T. T Y. Wong, R. M. Kobayashi, and D. O. McInnis . 1986. Mediterranean fruit fly (Diptera: Tephritidae): Methods of assessing the effectiveness of sterile insect releases. J. Econ. Entomol 79:605–609. Google Scholar

Appendices

Table 1.

Success of capture attempts (percentage ± SD) of wild or laboratory reared medfly males by yellowjacket wasps (A) or by experimenters with aspirators (B) on a field-caged orange tree in Chios, Greece. Numbers in parenthesis represent fly capture attempts.

i0015-4040-90-1-64-t01.gif

Table 2.

Success of capture attempts (percentage ± SD) of irradiated and non-irradiated laboratory reared male and female medflies by experimenters with aspirators on a field-caged orange tree over successive periods after fly emergence. Numbers in parenthesis represent fly capture attempts.

i0015-4040-90-1-64-t02.gif

Table 3.

Success of capture attempts (percentage ± SD) of irradiated and non-irradiated laboratory reared male and female medflies in relation to fly activities by experimenters with aspirators on a field-caged orange tree. Numbers in parenthesis represent fly capture attempts.

i0015-4040-90-1-64-t03.gif

Table 4.

Success of capture attempts (percentage ± SD) of laboratory reared medflies with aspirators on a field-caged orange tree under different environmental conditions. Numbers in parenthesis represent fly capture attempts.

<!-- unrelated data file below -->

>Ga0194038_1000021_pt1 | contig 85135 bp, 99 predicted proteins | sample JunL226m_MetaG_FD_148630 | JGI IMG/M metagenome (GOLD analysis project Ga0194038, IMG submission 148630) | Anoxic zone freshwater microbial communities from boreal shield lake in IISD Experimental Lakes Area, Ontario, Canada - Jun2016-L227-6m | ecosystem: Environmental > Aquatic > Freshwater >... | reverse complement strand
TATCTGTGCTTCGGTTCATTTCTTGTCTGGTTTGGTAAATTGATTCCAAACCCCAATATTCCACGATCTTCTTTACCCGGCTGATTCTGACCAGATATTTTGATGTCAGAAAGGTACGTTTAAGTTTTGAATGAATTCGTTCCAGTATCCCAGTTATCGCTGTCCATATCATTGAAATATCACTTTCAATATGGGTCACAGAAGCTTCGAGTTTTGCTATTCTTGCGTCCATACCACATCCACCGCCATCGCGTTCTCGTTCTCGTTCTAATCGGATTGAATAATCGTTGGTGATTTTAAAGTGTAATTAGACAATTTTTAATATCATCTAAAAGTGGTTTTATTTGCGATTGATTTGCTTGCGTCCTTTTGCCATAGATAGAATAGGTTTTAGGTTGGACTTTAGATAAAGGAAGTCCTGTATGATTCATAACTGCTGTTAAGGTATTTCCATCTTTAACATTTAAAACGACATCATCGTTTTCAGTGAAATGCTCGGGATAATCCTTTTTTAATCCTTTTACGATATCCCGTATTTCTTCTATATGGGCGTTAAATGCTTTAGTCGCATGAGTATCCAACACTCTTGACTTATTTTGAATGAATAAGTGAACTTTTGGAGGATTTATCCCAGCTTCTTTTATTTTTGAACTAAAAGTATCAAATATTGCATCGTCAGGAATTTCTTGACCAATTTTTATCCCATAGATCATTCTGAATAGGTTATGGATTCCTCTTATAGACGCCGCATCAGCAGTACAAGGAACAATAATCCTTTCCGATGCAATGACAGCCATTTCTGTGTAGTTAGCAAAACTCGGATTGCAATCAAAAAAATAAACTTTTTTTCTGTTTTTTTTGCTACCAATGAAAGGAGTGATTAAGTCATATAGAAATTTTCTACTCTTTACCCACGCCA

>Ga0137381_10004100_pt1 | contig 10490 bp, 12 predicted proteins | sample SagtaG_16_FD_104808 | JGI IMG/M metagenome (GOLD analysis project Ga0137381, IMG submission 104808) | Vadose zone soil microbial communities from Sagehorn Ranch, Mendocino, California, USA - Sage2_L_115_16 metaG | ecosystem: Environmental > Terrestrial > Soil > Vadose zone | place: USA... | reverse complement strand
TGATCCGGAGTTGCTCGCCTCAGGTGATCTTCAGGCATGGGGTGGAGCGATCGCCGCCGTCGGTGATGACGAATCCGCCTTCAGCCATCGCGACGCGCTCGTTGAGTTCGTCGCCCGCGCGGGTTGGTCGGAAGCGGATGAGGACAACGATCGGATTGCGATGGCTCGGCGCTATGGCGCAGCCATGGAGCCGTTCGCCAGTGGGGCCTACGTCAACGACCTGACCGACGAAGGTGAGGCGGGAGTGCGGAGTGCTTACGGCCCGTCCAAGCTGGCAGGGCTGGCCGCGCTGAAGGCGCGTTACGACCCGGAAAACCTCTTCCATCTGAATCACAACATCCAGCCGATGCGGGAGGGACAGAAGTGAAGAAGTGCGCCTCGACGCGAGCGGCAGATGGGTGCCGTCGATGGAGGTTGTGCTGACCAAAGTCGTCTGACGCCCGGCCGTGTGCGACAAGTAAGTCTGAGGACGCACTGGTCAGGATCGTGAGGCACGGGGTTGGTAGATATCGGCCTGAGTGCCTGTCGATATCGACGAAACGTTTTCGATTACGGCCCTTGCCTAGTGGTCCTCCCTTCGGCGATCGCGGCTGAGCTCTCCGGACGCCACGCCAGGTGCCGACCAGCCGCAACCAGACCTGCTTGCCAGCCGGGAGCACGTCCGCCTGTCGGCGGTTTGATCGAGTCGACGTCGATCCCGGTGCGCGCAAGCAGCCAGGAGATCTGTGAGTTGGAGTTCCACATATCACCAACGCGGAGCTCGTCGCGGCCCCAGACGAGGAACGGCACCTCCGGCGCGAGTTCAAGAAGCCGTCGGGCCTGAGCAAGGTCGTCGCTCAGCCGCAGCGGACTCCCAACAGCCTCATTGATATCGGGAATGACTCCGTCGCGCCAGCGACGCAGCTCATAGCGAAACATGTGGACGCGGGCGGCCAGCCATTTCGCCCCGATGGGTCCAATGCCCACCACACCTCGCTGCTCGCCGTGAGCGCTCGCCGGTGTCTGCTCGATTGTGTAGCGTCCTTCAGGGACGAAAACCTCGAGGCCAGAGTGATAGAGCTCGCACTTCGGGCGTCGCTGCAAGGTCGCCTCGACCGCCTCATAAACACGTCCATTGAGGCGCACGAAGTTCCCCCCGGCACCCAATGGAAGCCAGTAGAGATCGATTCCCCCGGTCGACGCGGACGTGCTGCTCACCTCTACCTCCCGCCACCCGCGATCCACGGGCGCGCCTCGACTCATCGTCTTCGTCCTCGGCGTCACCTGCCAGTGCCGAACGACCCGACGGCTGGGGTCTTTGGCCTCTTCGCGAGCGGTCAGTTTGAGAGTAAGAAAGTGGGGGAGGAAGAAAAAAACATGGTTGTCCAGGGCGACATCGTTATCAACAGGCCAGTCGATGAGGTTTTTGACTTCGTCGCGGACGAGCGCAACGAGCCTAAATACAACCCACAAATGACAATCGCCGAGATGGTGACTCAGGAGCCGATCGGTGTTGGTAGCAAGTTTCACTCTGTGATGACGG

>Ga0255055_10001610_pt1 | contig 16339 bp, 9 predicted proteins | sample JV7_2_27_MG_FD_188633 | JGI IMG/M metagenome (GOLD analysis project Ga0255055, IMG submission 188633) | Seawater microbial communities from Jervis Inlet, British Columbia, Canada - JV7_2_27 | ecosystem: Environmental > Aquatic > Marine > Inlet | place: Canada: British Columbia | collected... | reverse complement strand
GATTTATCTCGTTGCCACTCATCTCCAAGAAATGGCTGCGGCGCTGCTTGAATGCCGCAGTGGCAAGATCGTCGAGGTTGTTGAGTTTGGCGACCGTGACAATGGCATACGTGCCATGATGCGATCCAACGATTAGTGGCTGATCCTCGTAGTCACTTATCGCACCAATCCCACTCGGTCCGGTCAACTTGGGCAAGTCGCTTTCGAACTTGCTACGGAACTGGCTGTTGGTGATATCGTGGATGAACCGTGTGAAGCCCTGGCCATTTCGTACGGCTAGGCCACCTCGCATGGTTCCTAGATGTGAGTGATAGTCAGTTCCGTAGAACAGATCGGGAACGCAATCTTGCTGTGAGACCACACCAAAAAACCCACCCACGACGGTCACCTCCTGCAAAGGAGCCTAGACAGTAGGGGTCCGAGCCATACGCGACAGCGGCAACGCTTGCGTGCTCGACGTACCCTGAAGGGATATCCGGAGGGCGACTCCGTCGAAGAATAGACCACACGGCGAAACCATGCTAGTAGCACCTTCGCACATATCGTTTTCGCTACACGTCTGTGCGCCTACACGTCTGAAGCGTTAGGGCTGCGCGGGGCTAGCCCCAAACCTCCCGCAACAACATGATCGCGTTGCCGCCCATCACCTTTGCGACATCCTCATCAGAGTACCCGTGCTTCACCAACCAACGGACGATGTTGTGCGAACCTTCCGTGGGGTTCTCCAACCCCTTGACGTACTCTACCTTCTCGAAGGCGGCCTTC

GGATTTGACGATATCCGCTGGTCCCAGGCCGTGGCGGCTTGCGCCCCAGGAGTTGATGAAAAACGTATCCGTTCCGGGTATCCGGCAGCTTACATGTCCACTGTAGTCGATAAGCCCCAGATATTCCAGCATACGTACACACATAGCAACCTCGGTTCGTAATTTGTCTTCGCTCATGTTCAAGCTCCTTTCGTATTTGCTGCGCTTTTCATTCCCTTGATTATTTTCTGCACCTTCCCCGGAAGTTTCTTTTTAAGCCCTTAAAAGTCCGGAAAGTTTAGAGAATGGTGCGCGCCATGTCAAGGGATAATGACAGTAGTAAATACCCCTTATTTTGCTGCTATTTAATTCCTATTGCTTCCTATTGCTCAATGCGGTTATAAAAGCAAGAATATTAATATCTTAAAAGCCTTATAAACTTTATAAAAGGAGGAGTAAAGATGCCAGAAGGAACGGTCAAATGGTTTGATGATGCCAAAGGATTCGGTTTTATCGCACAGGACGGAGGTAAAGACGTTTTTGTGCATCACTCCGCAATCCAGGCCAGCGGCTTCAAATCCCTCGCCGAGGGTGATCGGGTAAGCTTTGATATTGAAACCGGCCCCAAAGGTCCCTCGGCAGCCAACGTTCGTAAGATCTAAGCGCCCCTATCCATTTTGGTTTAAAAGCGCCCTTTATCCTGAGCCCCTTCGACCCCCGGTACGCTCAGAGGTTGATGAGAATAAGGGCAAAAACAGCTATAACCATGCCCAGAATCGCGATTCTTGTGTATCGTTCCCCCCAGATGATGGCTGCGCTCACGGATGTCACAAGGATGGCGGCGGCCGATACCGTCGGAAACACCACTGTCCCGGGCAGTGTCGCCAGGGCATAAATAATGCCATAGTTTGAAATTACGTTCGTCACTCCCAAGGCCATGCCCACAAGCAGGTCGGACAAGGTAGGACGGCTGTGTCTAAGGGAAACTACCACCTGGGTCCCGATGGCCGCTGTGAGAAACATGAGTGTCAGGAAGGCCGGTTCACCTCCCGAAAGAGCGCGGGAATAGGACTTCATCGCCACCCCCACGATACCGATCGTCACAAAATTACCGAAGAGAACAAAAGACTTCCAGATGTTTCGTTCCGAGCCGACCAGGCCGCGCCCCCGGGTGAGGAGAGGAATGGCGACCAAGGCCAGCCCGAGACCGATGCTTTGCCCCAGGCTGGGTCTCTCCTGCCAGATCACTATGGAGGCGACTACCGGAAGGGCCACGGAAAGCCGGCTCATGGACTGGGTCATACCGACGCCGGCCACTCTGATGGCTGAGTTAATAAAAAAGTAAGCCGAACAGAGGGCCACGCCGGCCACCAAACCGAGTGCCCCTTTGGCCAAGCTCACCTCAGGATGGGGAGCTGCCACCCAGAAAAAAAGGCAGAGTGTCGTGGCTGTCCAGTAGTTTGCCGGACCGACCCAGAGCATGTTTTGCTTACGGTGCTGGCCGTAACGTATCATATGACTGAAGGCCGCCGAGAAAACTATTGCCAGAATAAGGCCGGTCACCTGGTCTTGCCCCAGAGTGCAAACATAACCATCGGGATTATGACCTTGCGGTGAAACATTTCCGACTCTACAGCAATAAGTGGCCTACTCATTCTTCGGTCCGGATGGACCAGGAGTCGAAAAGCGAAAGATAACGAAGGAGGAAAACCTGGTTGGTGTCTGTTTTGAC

i0015-4040-90-1-64-t04.gif

Table 5.

Success of capture attempts (percentage ± SD) of laboratory reared medflies when comparing experimenters with different experience in using aspirators on a field-caged orange tree. Numbers in parenthesis represent fly capture attempts.

i0015-4040-90-1-64-t05.gif
Martha A. Hendrichs, Viwat Wornoayporn, Byron Katsoyannos, and Jorge Hendrichs "QUALITY CONTROL METHOD TO MEASURE PREDATOR EVASION IN WILD AND MASS-REARED MEDITERRANEAN FRUIT FLIES (DIPTERA: TEPHRITIDAE)," Florida Entomologist 90(1), 64-70, (1 March 2007). https://doi.org/10.1653/0015-4040(2007)90[64:QCMTMP]2.0.CO;2
Published: 1 March 2007
JOURNAL ARTICLE
7 PAGES


SHARE
ARTICLE IMPACT
Back to Top